Wednesday, May 28, 2014

With a Little Help From My Friends

"With many counselors they succeed." Until I read Dave Ramsey's books and avidly listened to his podcast I had never heard this proverb, but it's right there in the Bible (Proverbs15:22).  So when we were preparing ourselves to make the major move of leaving our host country here in Asia (our home for the last 8.5 years) and moving back to America, we knew we needed to ask some friends for help. (For more details see Daniel post)

Crisco can 2007.128To start with, I've been talking to Melissa extensively about how to keep house in America.  I'm sure it seems obvious to you, but I still find myself more than a little baffled. I am totally overwhelmed by the blessings of dryers.  Just imagine doing laundry without checking the weather first!  And Crisco? Don't even get me started on Crisco. What's in that stuff anyway?

2010 Acura MDX -- NHTSAMy Dad is helping us deal with all the things related to cars.  We are totally bumfuzzled.  We'll need a used car ('cause um...Dave Ramsey) but we haven't tried to buy one in more than a decade.  (If anyone has an opinion on the most long-term reliable mini-SUV on the market we'd love to hear from you!)  Dad is not only working on research, he's helping us think about cold weather car issues, and he's driving twenty-four hours to Wyoming to bring us our stuff and help us actually go to the dealership and buy.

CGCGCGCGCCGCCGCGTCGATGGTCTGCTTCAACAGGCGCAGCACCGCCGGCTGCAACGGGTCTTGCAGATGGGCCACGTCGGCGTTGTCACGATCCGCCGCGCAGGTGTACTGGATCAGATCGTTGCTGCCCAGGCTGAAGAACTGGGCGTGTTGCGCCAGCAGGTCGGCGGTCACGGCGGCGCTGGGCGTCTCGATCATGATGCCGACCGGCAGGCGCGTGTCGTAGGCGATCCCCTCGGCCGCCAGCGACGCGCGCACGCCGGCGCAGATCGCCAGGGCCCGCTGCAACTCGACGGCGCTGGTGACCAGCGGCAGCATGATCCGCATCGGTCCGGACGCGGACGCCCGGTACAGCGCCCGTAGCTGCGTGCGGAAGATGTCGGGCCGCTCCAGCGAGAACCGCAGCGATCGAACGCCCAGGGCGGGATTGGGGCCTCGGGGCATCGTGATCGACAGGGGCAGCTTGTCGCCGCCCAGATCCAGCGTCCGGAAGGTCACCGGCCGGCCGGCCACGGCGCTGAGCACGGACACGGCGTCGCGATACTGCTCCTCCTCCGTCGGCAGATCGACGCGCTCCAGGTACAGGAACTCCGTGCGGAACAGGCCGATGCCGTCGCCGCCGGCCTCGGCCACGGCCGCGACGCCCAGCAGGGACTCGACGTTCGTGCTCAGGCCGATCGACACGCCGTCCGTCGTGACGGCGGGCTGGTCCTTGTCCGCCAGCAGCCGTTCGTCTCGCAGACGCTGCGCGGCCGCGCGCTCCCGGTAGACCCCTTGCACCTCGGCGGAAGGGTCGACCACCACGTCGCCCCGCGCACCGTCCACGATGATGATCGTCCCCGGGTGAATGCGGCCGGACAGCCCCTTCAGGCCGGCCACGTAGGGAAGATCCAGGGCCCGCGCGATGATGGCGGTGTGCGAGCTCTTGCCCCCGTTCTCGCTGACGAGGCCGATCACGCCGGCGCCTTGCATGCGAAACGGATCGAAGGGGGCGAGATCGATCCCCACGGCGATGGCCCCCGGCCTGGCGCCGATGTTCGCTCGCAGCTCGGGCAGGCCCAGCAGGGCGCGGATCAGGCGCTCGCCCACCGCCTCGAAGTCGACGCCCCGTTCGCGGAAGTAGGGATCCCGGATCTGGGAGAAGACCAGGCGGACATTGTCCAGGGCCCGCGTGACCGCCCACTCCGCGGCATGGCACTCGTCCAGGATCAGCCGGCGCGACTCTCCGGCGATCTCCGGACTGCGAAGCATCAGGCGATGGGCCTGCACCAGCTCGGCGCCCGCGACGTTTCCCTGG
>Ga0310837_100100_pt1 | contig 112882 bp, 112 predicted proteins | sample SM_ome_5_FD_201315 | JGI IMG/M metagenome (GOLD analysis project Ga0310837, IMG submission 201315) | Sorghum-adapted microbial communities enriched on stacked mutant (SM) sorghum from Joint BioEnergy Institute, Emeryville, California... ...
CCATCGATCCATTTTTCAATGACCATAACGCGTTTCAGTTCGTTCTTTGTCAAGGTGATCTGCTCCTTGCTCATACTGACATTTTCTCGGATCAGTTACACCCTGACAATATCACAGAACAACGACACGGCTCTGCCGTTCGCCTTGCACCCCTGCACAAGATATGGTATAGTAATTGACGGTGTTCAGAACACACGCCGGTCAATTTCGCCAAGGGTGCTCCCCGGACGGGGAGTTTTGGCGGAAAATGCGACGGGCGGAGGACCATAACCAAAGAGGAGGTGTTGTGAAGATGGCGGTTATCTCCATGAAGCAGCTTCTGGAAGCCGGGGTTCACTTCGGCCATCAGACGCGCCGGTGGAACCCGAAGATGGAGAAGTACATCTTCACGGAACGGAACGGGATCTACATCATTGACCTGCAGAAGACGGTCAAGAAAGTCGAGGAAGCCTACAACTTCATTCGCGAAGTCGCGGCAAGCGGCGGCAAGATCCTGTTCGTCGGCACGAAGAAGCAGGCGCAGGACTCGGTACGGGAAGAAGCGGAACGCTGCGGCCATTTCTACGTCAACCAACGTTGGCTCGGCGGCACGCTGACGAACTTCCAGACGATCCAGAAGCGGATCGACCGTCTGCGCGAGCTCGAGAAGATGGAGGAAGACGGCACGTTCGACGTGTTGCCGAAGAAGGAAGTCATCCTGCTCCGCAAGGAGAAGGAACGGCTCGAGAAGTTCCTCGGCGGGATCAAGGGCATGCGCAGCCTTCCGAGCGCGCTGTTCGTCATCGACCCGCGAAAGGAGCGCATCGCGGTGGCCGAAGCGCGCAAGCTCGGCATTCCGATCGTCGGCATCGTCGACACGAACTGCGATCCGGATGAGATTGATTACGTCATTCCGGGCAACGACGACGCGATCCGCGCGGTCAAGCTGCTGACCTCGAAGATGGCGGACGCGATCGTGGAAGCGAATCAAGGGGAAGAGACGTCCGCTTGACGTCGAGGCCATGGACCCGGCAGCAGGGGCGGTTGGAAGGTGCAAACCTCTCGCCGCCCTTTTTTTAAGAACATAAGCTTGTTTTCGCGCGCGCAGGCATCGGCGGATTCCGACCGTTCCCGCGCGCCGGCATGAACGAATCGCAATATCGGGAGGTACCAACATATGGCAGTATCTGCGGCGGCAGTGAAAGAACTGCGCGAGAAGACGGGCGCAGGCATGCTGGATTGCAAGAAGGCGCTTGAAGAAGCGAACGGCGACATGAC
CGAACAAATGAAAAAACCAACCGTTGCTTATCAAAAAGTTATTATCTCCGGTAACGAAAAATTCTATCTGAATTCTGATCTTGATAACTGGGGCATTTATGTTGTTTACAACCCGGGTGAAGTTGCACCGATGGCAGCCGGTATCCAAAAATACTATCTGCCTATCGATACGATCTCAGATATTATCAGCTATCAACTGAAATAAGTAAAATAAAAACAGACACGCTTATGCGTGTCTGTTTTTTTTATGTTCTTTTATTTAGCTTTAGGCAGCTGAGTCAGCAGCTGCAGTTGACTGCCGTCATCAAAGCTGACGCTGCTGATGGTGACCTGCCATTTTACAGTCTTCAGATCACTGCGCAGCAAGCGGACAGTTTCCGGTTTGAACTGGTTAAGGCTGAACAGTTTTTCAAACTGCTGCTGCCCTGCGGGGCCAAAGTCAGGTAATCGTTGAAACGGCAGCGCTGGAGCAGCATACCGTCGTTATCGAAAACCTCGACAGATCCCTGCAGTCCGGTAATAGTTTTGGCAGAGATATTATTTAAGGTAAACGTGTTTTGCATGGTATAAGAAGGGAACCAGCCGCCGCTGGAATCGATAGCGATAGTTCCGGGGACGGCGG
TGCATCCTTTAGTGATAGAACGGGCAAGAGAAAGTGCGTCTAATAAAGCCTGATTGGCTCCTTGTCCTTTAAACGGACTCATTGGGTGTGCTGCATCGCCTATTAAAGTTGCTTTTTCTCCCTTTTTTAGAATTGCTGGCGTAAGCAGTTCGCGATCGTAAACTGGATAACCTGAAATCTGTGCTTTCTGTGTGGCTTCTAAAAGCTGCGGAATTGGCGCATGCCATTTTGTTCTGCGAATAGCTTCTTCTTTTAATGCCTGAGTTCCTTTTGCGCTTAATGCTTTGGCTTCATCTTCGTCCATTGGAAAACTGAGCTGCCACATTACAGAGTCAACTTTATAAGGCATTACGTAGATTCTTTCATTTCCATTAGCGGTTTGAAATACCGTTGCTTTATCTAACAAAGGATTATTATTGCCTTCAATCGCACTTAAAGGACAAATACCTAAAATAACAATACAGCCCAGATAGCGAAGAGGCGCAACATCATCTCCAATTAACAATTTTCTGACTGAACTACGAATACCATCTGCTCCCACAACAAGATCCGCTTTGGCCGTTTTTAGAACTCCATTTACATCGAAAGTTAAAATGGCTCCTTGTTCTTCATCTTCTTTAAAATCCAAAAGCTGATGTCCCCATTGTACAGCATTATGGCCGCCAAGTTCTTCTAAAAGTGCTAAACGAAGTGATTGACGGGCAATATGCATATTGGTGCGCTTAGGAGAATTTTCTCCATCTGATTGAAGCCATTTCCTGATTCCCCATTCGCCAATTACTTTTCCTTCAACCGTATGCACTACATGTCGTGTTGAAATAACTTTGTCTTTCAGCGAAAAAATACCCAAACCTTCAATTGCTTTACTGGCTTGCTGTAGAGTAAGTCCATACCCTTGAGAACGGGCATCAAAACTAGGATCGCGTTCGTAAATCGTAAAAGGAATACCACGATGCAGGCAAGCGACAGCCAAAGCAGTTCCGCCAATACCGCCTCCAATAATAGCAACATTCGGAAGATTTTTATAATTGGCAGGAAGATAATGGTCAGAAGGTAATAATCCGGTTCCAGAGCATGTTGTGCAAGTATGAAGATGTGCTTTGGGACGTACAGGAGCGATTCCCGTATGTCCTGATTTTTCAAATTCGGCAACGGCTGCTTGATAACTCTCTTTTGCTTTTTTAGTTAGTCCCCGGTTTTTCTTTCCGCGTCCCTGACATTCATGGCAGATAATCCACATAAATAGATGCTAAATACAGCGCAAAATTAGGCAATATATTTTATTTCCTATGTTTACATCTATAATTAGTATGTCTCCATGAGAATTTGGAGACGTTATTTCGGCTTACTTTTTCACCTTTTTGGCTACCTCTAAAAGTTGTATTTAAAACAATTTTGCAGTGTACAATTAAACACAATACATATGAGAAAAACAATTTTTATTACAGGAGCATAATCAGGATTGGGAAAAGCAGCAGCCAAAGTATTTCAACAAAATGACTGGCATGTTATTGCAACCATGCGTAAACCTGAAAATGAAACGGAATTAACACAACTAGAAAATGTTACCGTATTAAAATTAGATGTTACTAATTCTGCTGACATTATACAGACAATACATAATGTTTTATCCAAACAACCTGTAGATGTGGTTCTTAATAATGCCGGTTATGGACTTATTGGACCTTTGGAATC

Pam Mosby (someone I've mentioned before) sent us a book to read to our youngest daughter about a bunch of kids who are leaving their "host" country and returning to their "passport country."  I appreciate the terminology. This place feels like home to me. One of our girls barely remembers living in America, and the other was born here.  And to my husband, home has always been America.  Those specific terms, "Passport" and "host" make it clear to all of us that "home" may be both or either of our countries.

We met with Dan and Brenda McVay (long-term missionaries in Ghana who have been part-time missionaries ever since) over the winter.  They took us out for Mexican and talked us through many of the cultural and emotional challenges we'll face as we transition back to the States.

The physical and emotional transitions are challenging enough but there will be changes  on our spiritual horizons as well.  Some things are steady.  Trust God, pray, read the Bible: no change.  But my husband will be taking a new job in full-time ministry for the first time since we were 22 years old.  That's a big change.  We've got more questions about that than anything else.

We sent a Facebook message to a friend who a few years ago also left our host country for a job in full-time ministry with a young family. He's been an elder brother to my husband, sharing (painfully at times) from his heart.  He didn't hide the fact that things haven't always been easy, but he has helped to remind us about how a Christian family lives out their faith in America*.